Jacksonville, FL - It’s been nearly a year since Jacksonville Jaguars owner Shad Khan came out with his plan for redeveloping the Jacksonville Shipyards.
That year has seen the City’s Downtown Investment Authority solicit bids and, ultimately, decide to move forward with Khan’s plan. We’ve had the completion of an environmental assessment which found widespread contamination at the Northbank site. Khan has also agreed to split a $90 million tab with the City to renovate the Club Levels at EverBank Field and build an amphitheater and flex field- two components which had been in the proposal- next to the Stadium instead.
Publicly, there hasn’t been much other visible progress with the redevelopment plan, but Paul Harden- who works with the Jaguars on this and many other projects- tells WOKV talks have been ongoing and productive.
“It’s a marathon, not a sprint. And we’re running every day,” Harden says.
He says the environmental issues took a little longer than expected, and they have been dealing with obstacles beyond that, including storm water issues, easements on the property, and more.
“Things that are not unusual in nature, but just because of the scope and size of the project, it will take some time to get where we have to be to move forward,” he says.
They’ve also been tackling the site plan itself.
When Khan came forward with his proposal, it encompassed the concept “Live. Work. Stay. Play.”- including residential and office space, retail and restaurants, and entertainment assets like an amphitheater, multi-layer practice field, the USS Adams, and more. Khan asked the City to clean up the land and give it to his development group, and in exchange they would get a share of the profits after certain costs are recouped.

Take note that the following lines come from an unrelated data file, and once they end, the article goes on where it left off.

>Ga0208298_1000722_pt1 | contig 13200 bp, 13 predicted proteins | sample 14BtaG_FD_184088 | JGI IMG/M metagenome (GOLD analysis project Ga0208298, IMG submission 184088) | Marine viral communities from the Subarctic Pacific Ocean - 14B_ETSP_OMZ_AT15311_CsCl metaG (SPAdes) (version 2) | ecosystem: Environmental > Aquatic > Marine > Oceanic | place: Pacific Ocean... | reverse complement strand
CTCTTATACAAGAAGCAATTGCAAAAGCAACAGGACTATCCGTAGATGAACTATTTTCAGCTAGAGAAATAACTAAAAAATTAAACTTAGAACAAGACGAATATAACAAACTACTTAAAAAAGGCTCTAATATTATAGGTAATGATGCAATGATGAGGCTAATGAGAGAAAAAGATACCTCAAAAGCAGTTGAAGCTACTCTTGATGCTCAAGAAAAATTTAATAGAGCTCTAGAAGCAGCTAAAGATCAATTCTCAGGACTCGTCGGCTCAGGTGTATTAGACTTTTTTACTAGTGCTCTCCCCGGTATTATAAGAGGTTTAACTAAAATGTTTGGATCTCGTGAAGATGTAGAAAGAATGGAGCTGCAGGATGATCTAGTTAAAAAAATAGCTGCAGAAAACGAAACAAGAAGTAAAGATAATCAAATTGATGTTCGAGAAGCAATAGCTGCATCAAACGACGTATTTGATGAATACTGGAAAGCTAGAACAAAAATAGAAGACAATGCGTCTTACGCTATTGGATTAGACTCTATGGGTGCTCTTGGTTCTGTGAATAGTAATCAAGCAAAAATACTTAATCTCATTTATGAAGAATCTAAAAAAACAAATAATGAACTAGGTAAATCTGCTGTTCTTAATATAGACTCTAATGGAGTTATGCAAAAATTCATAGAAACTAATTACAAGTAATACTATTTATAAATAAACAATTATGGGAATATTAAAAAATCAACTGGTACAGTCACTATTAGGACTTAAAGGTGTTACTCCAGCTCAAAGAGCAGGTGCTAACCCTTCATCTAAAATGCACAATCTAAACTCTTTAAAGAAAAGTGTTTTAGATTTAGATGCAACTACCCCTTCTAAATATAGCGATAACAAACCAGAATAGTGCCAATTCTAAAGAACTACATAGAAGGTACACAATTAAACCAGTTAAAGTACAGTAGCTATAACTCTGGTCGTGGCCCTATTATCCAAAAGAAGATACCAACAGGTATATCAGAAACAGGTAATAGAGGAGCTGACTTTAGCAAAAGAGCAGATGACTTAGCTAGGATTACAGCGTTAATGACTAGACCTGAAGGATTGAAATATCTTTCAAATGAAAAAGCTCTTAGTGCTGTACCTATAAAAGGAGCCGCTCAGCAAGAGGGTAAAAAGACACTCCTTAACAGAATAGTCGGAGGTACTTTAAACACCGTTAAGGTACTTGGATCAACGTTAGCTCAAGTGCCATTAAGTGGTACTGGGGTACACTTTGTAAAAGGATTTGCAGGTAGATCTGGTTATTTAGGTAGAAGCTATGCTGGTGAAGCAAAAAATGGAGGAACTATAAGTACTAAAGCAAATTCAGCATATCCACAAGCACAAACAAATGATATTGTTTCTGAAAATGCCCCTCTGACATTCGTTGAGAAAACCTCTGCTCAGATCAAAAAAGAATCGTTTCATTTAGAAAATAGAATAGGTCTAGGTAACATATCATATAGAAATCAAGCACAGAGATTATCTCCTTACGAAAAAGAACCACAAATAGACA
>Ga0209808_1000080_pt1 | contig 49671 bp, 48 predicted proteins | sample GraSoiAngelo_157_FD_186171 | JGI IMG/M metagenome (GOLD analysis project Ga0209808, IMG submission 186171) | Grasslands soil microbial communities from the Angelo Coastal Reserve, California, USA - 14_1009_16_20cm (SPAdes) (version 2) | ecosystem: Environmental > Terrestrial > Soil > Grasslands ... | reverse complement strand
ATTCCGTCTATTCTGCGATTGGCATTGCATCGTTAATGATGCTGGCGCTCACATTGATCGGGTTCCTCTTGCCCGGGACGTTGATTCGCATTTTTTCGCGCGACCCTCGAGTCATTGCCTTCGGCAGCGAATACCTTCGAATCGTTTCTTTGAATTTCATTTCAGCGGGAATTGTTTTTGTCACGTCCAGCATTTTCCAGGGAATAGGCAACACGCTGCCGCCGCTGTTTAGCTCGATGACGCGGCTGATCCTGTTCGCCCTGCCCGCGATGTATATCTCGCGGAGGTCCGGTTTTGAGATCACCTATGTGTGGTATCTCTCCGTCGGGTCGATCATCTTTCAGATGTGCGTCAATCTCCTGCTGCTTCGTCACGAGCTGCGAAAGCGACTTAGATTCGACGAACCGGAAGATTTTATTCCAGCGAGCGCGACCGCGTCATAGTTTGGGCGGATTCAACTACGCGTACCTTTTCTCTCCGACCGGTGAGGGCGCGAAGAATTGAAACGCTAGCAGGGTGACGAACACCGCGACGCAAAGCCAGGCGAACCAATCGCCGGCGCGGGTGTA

The City already has several million dollars set aside for the environmental clean-up, but the clean-up itself won’t begin until there’s an exact site plan, because there are different environmental standards needed depending on the intended use of parcels on the site. When the DIA initially approved Khan’s plan, they had concerns about some of what had been proposed, like if Downtown needed more office space. Harden says they hope to bring in what will work best for the location.
“Whether or not a five star hotel were to go up at that location would depend on whether or not you can fill it up at the price to support a hotel,” Harden says.
DIA CEO Aundra Wallace told WOKV last month that the City is still interested in the project and has had several meetings with the team and Khan’s group. Harden says there was a brief pause when the new Administration came in- in order to allow them to get settled in- but reps with Jacksonville’s new Mayor Lenny Curry have since been helpful trying to work through some of the issues they’re facing.
The slower timeline for the Northbank site is part of the reason Harden says they decided to move forward with the amphitheater and flex field across Bay Street first.
“It’s our hope that the amphitheater and practice facility will be a catalyst for 365-day-a-year activity on that site,” he says.
If the draw and entertainment value of the area rises, he believes the need for residential, retail, and restaurants will follow. Harden says they were always intending to link the Shipyards site up to the Stadium in some way, now they’re just starting there and working down instead.
As for what replaces the amphitheater and flex field in the initial proposal for the Northbank, now that they’ve been moved to the Stadium, Harden says that’s still to be determined.
“Response to what the market will demand or allow us to put at that location,” Harden says.
For Khan’s group, opening the new venues and renovating the Club Levels at EverBank Field are the next big benchmarks.
The Stadium renovations are supposed to happen by the next NFL season, and the venues are tentatively scheduled for the Fall. In terms of the Northbank site, Harden says the next benchmark is getting the development agreement, but there’s no timeline yet available.